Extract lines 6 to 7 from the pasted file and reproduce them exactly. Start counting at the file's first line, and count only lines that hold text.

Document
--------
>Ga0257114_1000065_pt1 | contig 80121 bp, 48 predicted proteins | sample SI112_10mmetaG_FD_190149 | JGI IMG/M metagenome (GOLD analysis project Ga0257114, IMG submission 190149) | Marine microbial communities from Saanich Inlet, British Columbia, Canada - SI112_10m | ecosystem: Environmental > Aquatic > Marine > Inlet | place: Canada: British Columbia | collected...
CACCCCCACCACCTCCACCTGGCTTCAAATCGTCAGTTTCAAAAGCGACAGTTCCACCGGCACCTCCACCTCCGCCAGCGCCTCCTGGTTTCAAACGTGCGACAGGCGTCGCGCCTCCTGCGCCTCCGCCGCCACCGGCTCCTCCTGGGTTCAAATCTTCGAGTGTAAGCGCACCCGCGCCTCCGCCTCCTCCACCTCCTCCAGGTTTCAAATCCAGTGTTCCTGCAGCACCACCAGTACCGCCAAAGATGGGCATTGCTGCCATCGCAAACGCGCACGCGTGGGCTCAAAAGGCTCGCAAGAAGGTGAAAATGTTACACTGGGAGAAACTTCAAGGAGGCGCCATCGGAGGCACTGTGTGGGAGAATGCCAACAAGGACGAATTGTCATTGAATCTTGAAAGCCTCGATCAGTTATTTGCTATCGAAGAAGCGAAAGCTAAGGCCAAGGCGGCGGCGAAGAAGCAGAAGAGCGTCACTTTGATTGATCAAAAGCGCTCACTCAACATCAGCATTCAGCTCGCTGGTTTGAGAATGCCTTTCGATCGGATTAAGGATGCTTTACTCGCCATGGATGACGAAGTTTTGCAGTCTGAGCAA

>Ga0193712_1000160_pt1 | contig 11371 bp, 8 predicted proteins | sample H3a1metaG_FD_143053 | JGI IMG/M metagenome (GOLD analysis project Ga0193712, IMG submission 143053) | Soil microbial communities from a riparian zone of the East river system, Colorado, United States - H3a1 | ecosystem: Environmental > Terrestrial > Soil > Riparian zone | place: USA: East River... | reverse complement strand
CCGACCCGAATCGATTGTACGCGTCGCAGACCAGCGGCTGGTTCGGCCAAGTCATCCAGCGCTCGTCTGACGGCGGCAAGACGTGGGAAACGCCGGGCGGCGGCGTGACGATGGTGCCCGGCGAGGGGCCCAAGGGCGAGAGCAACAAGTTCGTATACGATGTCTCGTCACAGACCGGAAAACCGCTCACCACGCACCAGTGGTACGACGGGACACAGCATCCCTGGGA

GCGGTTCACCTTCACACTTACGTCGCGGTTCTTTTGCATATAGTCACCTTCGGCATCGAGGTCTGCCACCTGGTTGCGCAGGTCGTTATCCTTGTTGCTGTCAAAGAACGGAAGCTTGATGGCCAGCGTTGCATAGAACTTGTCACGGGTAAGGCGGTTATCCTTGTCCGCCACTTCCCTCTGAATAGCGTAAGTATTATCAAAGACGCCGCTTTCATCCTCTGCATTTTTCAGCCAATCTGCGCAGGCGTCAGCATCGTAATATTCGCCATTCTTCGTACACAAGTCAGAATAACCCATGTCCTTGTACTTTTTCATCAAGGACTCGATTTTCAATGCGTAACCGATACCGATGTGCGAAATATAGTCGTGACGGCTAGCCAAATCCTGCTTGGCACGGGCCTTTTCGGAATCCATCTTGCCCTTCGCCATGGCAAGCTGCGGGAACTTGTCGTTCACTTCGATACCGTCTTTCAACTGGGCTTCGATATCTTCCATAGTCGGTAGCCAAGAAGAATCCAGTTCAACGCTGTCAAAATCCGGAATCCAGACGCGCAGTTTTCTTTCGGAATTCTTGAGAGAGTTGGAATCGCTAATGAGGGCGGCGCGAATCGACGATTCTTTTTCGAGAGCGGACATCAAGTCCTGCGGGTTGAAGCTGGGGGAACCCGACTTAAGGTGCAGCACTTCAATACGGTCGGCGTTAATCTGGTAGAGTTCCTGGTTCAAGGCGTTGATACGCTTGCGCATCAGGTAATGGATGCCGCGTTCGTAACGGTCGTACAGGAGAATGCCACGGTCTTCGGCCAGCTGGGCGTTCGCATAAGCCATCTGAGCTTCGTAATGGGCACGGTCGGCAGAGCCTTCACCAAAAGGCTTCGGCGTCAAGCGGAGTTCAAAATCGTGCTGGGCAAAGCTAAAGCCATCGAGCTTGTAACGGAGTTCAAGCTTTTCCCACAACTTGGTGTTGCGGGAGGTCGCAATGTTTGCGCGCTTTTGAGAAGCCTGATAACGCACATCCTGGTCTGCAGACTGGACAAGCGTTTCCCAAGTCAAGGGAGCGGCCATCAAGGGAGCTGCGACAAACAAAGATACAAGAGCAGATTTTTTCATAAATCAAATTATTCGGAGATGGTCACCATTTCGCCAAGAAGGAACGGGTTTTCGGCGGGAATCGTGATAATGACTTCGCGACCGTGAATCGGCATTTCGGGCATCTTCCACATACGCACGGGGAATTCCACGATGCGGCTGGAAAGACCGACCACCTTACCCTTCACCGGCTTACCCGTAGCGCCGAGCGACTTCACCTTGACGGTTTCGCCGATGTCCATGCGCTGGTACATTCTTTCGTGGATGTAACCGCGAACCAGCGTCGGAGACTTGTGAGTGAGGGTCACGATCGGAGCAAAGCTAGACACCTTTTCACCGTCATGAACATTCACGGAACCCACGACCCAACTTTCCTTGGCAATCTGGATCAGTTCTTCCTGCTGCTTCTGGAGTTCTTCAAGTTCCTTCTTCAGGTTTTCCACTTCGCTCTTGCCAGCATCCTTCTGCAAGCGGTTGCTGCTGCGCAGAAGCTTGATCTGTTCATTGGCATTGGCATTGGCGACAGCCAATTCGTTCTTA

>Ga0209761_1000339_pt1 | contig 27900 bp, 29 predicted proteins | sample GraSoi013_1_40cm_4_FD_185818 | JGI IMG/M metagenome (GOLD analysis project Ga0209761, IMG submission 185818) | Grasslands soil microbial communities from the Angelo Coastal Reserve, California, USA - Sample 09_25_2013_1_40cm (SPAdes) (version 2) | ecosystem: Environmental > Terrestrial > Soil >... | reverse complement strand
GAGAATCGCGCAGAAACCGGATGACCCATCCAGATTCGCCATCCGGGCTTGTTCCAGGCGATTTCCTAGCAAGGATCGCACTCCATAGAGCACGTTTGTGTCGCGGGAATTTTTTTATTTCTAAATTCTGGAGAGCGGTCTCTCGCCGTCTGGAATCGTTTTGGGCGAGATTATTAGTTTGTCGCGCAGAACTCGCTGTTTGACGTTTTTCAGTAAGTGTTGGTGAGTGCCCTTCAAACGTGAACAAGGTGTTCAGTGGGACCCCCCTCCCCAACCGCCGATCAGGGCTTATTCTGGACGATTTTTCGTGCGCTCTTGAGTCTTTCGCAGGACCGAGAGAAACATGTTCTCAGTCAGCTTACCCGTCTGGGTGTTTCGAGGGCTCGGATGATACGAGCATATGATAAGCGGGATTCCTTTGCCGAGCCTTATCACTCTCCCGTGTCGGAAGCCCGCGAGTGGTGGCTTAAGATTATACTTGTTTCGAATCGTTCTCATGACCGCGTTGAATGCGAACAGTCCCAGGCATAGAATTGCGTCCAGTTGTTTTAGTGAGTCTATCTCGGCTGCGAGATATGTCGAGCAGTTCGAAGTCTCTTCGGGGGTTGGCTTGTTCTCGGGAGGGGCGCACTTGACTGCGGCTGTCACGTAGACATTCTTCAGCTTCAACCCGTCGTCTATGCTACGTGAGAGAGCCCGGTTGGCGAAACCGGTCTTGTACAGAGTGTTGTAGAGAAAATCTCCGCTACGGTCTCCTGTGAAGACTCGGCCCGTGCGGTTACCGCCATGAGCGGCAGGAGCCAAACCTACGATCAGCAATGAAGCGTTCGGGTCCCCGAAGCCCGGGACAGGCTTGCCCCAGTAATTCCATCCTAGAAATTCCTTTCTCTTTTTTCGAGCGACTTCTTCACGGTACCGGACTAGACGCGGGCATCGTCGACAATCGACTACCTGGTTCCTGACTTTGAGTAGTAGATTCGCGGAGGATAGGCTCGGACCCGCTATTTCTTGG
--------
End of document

>Ga0209761_1000339_pt1 | contig 27900 bp, 29 predicted proteins | sample GraSoi013_1_40cm_4_FD_185818 | JGI IMG/M metagenome (GOLD analysis project Ga0209761, IMG submission 185818) | Grasslands soil microbial communities from the Angelo Coastal Reserve, California, USA - Sample 09_25_2013_1_40cm (SPAdes) (version 2) | ecosystem: Environmental > Terrestrial > Soil >... | reverse complement strand
GAGAATCGCGCAGAAACCGGATGACCCATCCAGATTCGCCATCCGGGCTTGTTCCAGGCGATTTCCTAGCAAGGATCGCACTCCATAGAGCACGTTTGTGTCGCGGGAATTTTTTTATTTCTAAATTCTGGAGAGCGGTCTCTCGCCGTCTGGAATCGTTTTGGGCGAGATTATTAGTTTGTCGCGCAGAACTCGCTGTTTGACGTTTTTCAGTAAGTGTTGGTGAGTGCCCTTCAAACGTGAACAAGGTGTTCAGTGGGACCCCCCTCCCCAACCGCCGATCAGGGCTTATTCTGGACGATTTTTCGTGCGCTCTTGAGTCTTTCGCAGGACCGAGAGAAACATGTTCTCAGTCAGCTTACCCGTCTGGGTGTTTCGAGGGCTCGGATGATACGAGCATATGATAAGCGGGATTCCTTTGCCGAGCCTTATCACTCTCCCGTGTCGGAAGCCCGCGAGTGGTGGCTTAAGATTATACTTGTTTCGAATCGTTCTCATGACCGCGTTGAATGCGAACAGTCCCAGGCATAGAATTGCGTCCAGTTGTTTTAGTGAGTCTATCTCGGCTGCGAGATATGTCGAGCAGTTCGAAGTCTCTTCGGGGGTTGGCTTGTTCTCGGGAGGGGCGCACTTGACTGCGGCTGTCACGTAGACATTCTTCAGCTTCAACCCGTCGTCTATGCTACGTGAGAGAGCCCGGTTGGCGAAACCGGTCTTGTACAGAGTGTTGTAGAGAAAATCTCCGCTACGGTCTCCTGTGAAGACTCGGCCCGTGCGGTTACCGCCATGAGCGGCAGGAGCCAAACCTACGATCAGCAATGAAGCGTTCGGGTCCCCGAAGCCCGGGACAGGCTTGCCCCAGTAATTCCATCCTAGAAATTCCTTTCTCTTTTTTCGAGCGACTTCTTCACGGTACCGGACTAGACGCGGGCATCGTCGACAATCGACTACCTGGTTCCTGACTTTGAGTAGTAGATTCGCGGAGGATAGGCTCGGACCCGCTATTTCTTGG